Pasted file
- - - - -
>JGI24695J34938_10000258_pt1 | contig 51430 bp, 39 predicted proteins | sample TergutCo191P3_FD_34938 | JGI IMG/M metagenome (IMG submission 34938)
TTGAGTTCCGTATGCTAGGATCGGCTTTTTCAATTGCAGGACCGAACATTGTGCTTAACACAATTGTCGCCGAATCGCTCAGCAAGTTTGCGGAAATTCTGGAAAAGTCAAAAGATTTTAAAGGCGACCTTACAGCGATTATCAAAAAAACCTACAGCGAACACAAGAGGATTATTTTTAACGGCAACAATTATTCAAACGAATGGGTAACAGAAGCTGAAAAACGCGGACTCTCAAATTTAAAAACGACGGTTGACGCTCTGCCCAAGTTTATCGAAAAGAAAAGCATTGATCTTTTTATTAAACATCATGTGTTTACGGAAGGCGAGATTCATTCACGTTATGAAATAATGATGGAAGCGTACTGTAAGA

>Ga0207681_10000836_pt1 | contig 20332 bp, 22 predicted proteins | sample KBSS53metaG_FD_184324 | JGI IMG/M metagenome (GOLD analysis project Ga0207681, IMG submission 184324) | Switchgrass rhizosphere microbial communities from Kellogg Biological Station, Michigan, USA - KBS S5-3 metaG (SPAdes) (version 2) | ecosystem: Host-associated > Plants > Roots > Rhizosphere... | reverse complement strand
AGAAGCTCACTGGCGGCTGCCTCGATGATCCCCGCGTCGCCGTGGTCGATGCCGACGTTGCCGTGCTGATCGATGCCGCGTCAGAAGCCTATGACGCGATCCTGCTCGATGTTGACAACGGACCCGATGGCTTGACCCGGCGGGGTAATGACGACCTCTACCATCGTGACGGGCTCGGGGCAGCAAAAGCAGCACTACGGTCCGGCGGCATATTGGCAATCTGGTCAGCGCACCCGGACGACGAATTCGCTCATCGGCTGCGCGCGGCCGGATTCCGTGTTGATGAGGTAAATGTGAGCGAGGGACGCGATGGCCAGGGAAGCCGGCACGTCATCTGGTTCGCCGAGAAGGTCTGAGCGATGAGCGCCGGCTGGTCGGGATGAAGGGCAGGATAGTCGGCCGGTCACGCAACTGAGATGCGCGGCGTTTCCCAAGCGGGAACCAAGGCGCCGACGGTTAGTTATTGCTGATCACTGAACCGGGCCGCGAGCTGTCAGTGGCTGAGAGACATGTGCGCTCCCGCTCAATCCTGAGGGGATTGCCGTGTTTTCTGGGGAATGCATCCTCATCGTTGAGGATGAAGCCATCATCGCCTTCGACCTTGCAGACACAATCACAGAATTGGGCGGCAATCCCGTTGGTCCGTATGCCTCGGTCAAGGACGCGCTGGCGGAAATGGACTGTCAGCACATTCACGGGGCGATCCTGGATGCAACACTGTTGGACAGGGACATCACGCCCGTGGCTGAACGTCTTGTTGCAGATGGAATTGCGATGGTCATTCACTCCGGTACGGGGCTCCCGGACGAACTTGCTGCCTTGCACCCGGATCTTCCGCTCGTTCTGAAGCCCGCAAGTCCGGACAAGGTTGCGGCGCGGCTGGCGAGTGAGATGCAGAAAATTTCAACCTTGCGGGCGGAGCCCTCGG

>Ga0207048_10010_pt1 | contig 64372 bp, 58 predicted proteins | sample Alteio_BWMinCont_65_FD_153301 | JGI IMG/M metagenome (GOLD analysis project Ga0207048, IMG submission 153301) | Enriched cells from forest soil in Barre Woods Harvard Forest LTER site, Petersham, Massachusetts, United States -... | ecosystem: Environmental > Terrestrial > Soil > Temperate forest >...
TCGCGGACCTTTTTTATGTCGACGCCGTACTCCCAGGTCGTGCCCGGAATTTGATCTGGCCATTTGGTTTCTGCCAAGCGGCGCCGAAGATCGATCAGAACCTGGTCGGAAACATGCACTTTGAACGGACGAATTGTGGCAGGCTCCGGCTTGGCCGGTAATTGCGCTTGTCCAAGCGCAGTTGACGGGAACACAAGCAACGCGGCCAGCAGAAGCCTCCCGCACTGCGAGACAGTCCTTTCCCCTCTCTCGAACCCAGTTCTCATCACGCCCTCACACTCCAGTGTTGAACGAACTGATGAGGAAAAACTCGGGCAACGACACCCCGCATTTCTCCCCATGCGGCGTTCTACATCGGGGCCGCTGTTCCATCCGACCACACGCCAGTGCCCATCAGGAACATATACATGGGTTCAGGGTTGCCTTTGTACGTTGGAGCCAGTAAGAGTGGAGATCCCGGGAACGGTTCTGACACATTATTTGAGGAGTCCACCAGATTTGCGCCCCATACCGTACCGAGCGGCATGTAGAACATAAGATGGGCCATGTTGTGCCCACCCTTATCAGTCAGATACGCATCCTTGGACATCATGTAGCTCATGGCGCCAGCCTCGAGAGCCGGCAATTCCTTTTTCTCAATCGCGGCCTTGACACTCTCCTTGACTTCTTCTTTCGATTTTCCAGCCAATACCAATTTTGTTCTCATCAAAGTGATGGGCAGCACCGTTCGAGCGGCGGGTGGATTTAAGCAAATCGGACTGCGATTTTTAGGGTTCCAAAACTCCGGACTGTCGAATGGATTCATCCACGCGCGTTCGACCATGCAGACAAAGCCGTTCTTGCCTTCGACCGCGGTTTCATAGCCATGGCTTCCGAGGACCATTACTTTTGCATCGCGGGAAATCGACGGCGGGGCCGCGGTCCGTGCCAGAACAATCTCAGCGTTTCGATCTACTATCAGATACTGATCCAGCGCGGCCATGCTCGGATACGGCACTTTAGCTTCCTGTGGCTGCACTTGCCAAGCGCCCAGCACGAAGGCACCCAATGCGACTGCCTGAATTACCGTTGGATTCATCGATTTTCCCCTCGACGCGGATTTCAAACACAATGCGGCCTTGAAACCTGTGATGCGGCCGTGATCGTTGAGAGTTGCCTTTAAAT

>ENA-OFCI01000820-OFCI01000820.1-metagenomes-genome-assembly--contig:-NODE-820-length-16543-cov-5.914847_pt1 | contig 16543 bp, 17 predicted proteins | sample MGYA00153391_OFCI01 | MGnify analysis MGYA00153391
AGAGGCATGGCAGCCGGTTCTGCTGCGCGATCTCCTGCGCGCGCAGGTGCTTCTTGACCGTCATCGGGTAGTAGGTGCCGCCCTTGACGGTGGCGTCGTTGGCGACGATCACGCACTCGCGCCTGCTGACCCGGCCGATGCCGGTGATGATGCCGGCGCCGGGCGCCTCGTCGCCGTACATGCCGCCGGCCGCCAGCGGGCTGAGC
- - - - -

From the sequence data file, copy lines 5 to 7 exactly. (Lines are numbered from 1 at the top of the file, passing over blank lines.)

>Ga0207048_10010_pt1 | contig 64372 bp, 58 predicted proteins | sample Alteio_BWMinCont_65_FD_153301 | JGI IMG/M metagenome (GOLD analysis project Ga0207048, IMG submission 153301) | Enriched cells from forest soil in Barre Woods Harvard Forest LTER site, Petersham, Massachusetts, United States -... | ecosystem: Environmental > Terrestrial > Soil > Temperate forest >...
TCGCGGACCTTTTTTATGTCGACGCCGTACTCCCAGGTCGTGCCCGGAATTTGATCTGGCCATTTGGTTTCTGCCAAGCGGCGCCGAAGATCGATCAGAACCTGGTCGGAAACATGCACTTTGAACGGACGAATTGTGGCAGGCTCCGGCTTGGCCGGTAATTGCGCTTGTCCAAGCGCAGTTGACGGGAACACAAGCAACGCGGCCAGCAGAAGCCTCCCGCACTGCGAGACAGTCCTTTCCCCTCTCTCGAACCCAGTTCTCATCACGCCCTCACACTCCAGTGTTGAACGAACTGATGAGGAAAAACTCGGGCAACGACACCCCGCATTTCTCCCCATGCGGCGTTCTACATCGGGGCCGCTGTTCCATCCGACCACACGCCAGTGCCCATCAGGAACATATACATGGGTTCAGGGTTGCCTTTGTACGTTGGAGCCAGTAAGAGTGGAGATCCCGGGAACGGTTCTGACACATTATTTGAGGAGTCCACCAGATTTGCGCCCCATACCGTACCGAGCGGCATGTAGAACATAAGATGGGCCATGTTGTGCCCACCCTTATCAGTCAGATACGCATCCTTGGACATCATGTAGCTCATGGCGCCAGCCTCGAGAGCCGGCAATTCCTTTTTCTCAATCGCGGCCTTGACACTCTCCTTGACTTCTTCTTTCGATTTTCCAGCCAATACCAATTTTGTTCTCATCAAAGTGATGGGCAGCACCGTTCGAGCGGCGGGTGGATTTAAGCAAATCGGACTGCGATTTTTAGGGTTCCAAAACTCCGGACTGTCGAATGGATTCATCCACGCGCGTTCGACCATGCAGACAAAGCCGTTCTTGCCTTCGACCGCGGTTTCATAGCCATGGCTTCCGAGGACCATTACTTTTGCATCGCGGGAAATCGACGGCGGGGCCGCGGTCCGTGCCAGAACAATCTCAGCGTTTCGATCTACTATCAGATACTGATCCAGCGCGGCCATGCTCGGATACGGCACTTTAGCTTCCTGTGGCTGCACTTGCCAAGCGCCCAGCACGAAGGCACCCAATGCGACTGCCTGAATTACCGTTGGATTCATCGATTTTCCCCTCGACGCGGATTTCAAACACAATGCGGCCTTGAAACCTGTGATGCGGCCGTGATCGTTGAGAGTTGCCTTTAAAT

>ENA-OFCI01000820-OFCI01000820.1-metagenomes-genome-assembly--contig:-NODE-820-length-16543-cov-5.914847_pt1 | contig 16543 bp, 17 predicted proteins | sample MGYA00153391_OFCI01 | MGnify analysis MGYA00153391